Top Tips For Helping Your Child With Maths


Maths can be a tricky subject for children, but the good news is that maths ability is not set in stone and there are ways you can help your child improve. A lot of it comes down to confidence, so it’s important to work on boosting your child’s self-esteem as much as developing their cognitive skills. Here’s some advice from a senior school in Kent on how you can support your child with their mathematical learning. 


Nip problems in the bud


It’s a good idea to monitor your child’s progression in maths so you can spot any areas of weakness or potential problems as early as possible; this means you can address them before your child loses too much confidence or before it starts to affect their other mathematical skills. If your child is struggling with foundational skills such as counting, addition, and subtraction, and they aren’t given the support they need to overcome these struggles, they might find it difficult to progress to different areas of learning. Identifying problems quickly will allow both you and your child’s teachers to support them appropriately. 


Practise in everyday life


You can bring maths to life by pointing it out in everyday activities and using them as a chance for your child to practise; for example, when you’re out shopping challenge your child to add up the items in your shopping basket as you go round the supermarket and see if they’ve got it right when you get to the checkout. You could also ask them to count out the right change to pay for your shopping. When you’re driving, use it as an opportunity to talk about distances and speed and baking with your child can help them understand measurements and timings. They’ll soon see that maths is all around us and so it’s important for them to get to grips with it.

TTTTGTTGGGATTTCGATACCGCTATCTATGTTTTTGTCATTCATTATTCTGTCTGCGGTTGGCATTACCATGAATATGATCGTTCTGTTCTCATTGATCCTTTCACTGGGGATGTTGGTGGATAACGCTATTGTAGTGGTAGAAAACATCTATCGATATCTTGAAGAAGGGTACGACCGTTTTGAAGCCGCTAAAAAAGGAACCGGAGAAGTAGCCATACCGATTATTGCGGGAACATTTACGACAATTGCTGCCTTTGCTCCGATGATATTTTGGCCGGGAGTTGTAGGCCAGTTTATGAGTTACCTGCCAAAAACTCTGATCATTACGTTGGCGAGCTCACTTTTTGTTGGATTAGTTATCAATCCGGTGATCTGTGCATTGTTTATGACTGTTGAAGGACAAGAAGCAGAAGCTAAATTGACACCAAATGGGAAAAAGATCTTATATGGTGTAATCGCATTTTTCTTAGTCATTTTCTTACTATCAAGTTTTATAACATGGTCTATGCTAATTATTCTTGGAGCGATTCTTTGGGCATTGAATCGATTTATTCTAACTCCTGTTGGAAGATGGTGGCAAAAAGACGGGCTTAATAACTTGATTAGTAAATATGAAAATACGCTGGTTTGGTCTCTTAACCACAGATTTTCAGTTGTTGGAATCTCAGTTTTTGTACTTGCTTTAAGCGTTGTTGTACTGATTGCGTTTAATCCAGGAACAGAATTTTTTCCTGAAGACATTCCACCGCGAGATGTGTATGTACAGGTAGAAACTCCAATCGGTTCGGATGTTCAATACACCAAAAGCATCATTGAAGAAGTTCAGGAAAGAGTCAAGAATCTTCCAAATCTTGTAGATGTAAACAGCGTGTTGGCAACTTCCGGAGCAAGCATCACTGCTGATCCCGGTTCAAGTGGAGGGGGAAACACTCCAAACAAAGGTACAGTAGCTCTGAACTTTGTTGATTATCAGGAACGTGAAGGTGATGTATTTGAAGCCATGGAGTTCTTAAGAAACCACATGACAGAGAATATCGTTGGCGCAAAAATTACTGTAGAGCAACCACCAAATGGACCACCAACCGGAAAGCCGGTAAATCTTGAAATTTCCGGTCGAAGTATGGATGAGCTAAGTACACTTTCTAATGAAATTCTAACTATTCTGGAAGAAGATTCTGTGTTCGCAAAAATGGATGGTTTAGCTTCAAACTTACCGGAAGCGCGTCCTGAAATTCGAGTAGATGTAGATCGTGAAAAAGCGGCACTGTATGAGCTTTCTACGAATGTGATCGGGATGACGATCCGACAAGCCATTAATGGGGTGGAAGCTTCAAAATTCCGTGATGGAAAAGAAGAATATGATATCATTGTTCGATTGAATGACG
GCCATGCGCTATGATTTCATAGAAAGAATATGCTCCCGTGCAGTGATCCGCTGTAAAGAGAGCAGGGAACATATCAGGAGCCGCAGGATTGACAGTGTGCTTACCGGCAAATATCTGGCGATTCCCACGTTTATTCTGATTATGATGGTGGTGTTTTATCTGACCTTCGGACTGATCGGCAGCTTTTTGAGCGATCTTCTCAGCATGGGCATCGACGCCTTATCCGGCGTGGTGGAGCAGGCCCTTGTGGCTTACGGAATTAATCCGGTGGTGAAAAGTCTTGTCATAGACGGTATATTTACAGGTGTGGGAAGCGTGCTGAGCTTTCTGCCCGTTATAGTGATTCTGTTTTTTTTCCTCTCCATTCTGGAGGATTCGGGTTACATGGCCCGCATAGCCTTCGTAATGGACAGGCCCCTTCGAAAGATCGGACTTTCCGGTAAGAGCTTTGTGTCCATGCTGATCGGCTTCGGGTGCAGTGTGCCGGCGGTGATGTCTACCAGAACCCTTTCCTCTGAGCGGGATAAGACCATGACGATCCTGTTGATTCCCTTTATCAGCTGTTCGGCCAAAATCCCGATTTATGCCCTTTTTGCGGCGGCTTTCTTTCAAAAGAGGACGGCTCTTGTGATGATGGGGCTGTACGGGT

Talk positively about it


It’s important to discuss maths in a positive way and emphasize that with hard work and determination your child can overcome any stumbling blocks and develop their maths ability. Try to avoid suggesting that people are either good at maths or they’re not, as this sends the message that there’s no point working on weaknesses or surmounting difficulties. It might be better to explain that maths is a skill which can be developed, not an ability which is determined at birth. 


Adopting these strategies will help build your child’s confidence in maths and help them realize that it’s something which can be worked on and which will get easier over time. 

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